If you see a sloppy loop on the back then your under or top tension may be wrong. You can adjust this according to the manual of your sewing machine.
(Stitched) Zigzag Stitch
The zigzag stitch is used for finishing all types of fabric. This stitch ensures that your fabric will not fray. Basically this stitch is not suitable for elastic fabrics. But this is the stitched zigzag stitch. As the name suggests, it is the same as the zigzag stitch. The big difference, however, is that there are small interruptions. This stitch can also be used with elastic fabrics. The Overlocking Thread UK also works like that.
Some sewing machines also have a standard overlock stitch setting. It looks like a zigzag stitch with some extras. You get the same kind of effect as with a lock machine. This means that it is perfectly suitable for finishing edges, hems and seams. The big difference with a lock machine is the speed and the fact that you will still have to cut the fabric manually at the end. In addition, not all sewing machines are equally good at making this stitch and when you have to do large quantities, a lock machine may be preferred. A requirement (or at least a handy tool) is having a so-called lock foot. This prevents the edge of your fabric from becoming crooked.
(Elastic) Blindhem Stitch
You use this stitch to make a blind hem (more about seams and seams) in non-stretch fabrics. If you do have a stretchy fabric, use the elastic blindhem stitch. A blind hem foot is often required for this stitch, or at least strongly recommended. You can read more about hemming here .
(Elastic) Scallop Stitch
Just like the blindhem stitch, this stitch is especially for creating hems. You get nice rounded hems with a kind of half circles at the bottom. It is a decorative way of hemming that you see especially in women’s clothing. Read more about this zoom and how you do it exactly here .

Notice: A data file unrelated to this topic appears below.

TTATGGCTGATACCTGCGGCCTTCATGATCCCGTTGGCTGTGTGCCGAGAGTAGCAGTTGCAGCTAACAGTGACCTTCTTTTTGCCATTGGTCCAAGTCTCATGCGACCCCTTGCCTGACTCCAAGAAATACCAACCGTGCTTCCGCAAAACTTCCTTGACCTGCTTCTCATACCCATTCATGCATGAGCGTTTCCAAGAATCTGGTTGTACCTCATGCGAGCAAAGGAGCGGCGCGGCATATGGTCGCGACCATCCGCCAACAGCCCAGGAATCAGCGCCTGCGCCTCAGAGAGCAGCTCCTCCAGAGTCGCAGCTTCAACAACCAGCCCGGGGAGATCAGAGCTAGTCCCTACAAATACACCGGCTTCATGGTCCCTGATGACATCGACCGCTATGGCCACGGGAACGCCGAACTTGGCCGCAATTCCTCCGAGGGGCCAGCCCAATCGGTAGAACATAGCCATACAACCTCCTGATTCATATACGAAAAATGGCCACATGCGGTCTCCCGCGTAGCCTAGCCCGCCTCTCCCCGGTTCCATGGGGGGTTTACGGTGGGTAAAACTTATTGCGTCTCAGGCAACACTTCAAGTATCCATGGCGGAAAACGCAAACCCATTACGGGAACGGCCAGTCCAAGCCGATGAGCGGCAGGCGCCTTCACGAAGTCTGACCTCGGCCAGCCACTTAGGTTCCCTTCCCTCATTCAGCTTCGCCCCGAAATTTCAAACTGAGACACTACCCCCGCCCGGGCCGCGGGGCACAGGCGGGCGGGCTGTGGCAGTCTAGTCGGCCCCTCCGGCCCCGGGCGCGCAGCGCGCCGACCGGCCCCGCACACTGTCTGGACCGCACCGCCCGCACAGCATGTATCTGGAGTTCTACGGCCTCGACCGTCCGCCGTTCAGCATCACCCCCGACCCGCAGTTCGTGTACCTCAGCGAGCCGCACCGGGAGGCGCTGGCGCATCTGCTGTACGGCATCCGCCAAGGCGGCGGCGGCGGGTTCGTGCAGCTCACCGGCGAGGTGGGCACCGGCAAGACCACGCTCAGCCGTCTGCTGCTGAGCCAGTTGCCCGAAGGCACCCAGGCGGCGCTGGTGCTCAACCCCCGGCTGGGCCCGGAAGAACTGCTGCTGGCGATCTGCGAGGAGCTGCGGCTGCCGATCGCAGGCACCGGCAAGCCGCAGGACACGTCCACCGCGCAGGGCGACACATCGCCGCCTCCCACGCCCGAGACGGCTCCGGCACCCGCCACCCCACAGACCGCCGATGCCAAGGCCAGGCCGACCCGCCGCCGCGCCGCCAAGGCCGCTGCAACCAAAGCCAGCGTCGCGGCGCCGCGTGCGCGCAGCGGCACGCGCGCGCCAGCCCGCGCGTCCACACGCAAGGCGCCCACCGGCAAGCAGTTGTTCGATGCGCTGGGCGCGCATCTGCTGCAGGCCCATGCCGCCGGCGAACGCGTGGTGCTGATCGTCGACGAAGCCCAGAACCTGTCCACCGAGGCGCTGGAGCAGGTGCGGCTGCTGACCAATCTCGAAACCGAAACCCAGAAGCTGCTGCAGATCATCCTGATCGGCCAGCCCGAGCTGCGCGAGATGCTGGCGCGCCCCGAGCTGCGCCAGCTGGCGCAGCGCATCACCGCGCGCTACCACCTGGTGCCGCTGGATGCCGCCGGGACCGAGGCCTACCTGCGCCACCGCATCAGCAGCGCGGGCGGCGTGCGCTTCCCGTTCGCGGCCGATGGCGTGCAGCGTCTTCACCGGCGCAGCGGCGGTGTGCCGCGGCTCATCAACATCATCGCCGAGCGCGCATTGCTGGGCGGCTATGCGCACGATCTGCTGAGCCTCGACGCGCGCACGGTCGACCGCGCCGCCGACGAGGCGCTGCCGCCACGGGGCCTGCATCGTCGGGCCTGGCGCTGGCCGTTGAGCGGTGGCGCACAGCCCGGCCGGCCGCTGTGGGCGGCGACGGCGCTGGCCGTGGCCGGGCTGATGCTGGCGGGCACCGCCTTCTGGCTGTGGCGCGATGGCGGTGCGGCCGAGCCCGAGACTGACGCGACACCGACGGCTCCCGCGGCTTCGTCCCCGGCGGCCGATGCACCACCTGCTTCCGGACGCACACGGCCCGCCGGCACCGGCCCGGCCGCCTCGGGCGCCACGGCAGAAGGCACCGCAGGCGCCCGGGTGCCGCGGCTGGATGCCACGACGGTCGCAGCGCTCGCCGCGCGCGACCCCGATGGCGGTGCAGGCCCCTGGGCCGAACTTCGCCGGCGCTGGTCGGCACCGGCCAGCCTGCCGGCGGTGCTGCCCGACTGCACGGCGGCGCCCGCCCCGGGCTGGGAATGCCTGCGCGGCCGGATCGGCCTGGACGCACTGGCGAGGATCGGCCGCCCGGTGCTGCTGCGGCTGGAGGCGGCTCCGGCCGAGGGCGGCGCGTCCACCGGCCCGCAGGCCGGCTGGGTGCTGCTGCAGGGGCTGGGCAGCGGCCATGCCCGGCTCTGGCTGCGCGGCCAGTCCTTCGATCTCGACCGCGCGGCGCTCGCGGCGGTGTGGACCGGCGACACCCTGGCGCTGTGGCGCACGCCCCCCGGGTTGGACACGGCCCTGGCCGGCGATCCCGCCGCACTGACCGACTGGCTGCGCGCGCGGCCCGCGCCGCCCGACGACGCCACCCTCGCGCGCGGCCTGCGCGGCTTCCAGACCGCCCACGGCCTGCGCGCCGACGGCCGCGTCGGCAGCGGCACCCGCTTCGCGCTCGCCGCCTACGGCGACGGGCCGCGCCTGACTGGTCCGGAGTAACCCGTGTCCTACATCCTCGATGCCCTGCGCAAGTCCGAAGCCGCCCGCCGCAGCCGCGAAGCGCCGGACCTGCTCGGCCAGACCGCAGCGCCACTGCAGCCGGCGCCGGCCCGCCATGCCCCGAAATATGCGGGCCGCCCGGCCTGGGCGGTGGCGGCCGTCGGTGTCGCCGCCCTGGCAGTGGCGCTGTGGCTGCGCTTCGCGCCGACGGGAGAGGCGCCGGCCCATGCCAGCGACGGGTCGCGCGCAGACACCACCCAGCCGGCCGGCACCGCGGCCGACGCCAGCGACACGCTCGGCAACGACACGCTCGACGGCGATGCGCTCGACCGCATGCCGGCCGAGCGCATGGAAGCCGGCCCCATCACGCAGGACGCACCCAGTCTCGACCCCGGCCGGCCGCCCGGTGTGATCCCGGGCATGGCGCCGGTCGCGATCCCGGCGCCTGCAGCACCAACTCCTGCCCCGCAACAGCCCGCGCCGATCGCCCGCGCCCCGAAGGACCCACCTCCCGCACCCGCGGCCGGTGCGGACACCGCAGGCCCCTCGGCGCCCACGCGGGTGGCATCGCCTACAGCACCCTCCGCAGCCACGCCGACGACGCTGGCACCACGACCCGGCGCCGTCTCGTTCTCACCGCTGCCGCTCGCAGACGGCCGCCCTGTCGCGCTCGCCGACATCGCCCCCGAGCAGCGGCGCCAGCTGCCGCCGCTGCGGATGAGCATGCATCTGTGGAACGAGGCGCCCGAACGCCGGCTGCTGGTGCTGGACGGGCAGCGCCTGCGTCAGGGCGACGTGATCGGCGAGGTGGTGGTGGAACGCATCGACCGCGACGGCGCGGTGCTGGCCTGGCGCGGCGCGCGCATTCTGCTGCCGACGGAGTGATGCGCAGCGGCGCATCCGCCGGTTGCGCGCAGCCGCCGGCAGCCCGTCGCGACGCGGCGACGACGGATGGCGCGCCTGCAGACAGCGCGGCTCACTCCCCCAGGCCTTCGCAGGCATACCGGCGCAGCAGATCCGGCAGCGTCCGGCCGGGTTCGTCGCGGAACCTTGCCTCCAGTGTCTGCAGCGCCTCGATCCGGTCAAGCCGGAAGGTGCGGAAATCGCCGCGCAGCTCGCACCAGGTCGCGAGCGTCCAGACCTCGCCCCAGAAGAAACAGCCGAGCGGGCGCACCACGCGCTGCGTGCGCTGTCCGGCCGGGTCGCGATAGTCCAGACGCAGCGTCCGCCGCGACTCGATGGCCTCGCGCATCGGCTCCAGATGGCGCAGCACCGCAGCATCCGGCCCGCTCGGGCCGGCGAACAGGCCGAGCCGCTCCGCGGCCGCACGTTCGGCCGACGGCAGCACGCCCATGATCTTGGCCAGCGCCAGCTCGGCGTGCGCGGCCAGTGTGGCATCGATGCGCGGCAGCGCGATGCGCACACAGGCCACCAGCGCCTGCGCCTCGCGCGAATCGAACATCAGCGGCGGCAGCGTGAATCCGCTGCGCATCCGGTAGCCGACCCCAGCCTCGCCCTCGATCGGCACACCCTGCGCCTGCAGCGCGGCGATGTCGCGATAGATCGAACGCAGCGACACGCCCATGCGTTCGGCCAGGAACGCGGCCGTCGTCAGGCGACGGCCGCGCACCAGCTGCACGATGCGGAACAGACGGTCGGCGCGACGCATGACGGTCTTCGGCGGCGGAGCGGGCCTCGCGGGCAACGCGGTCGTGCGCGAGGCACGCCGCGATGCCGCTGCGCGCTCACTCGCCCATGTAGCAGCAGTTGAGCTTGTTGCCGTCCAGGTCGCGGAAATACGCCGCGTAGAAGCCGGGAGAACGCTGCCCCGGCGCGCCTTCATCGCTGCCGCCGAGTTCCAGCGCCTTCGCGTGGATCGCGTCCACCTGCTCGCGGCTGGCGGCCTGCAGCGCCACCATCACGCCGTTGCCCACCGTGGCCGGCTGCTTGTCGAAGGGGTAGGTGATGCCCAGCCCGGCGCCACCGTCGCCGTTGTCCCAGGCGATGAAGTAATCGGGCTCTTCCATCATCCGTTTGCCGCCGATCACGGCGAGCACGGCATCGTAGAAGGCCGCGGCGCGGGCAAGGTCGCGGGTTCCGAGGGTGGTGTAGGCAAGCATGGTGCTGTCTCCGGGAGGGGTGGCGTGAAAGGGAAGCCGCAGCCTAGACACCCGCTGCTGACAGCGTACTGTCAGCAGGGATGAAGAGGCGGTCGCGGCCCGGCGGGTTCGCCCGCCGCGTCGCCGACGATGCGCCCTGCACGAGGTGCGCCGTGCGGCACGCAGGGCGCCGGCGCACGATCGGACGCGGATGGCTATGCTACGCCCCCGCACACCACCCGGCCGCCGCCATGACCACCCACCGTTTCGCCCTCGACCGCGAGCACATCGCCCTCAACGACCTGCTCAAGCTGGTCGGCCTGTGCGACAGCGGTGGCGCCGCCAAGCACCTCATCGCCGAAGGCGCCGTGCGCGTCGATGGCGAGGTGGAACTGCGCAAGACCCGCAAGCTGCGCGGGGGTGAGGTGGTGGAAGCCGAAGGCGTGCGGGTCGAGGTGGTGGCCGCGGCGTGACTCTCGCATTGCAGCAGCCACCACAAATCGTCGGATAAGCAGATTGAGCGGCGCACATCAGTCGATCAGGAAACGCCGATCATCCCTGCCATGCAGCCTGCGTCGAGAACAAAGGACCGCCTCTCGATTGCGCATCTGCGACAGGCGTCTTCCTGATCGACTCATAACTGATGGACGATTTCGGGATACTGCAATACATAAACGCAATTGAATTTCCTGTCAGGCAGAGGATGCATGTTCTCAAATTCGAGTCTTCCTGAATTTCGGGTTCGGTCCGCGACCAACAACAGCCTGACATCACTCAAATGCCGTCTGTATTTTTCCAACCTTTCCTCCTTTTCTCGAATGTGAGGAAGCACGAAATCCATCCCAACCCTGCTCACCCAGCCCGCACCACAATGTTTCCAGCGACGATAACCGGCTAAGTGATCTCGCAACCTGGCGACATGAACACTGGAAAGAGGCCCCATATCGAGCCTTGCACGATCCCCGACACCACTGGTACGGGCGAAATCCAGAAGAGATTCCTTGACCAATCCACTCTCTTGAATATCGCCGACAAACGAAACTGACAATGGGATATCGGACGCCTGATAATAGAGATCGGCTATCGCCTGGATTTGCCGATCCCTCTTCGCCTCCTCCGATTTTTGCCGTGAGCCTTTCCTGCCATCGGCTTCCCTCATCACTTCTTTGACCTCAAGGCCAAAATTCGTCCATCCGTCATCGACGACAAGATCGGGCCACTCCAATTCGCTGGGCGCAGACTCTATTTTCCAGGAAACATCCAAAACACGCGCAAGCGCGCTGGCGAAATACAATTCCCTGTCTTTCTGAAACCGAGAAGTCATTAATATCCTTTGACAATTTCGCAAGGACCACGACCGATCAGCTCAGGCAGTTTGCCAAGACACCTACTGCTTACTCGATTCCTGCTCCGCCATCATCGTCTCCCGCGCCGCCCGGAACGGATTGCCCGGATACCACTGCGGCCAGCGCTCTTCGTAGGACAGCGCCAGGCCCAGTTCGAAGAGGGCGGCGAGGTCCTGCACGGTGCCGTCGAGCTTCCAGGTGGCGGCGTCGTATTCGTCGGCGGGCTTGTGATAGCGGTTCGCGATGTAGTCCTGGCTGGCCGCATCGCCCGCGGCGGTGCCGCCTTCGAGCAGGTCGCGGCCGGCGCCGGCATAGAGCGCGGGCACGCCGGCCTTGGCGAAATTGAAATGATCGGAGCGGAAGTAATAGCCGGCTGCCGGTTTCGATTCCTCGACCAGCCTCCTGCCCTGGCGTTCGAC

Embroidery is usually done by hand but can be enormously time consuming, especially when you want to make a large project you sometimes do not want to have to spend too much time embroidering. Fortunately, some sewing machines have a special position for embroidery stitches. This gives you thick stitches that look like “real” embroidery. If you have a very luxurious machine, you can even have the embroidery patterns read in and let the sewing machine do the work automatically! These often have a hefty price tag (think € 1000 +) but luckily you can also embroider with less luxurious machines. For this you will have to work with some precision.
Other Types Of Stitches
As mentioned, there are also stitches that vary per machine / brand. For example, Pfaff has a stitch that is called the “Greek stitch” and leaves a special pattern. We all do not name these as they are machine specific. If you have a machine with a stitch that we don’t mention here but you don’t know what it is? Then look it up in the manual. For example, Singer has a complete overview of their stitch types online, perfect for snooping in if you want to know more about the different types.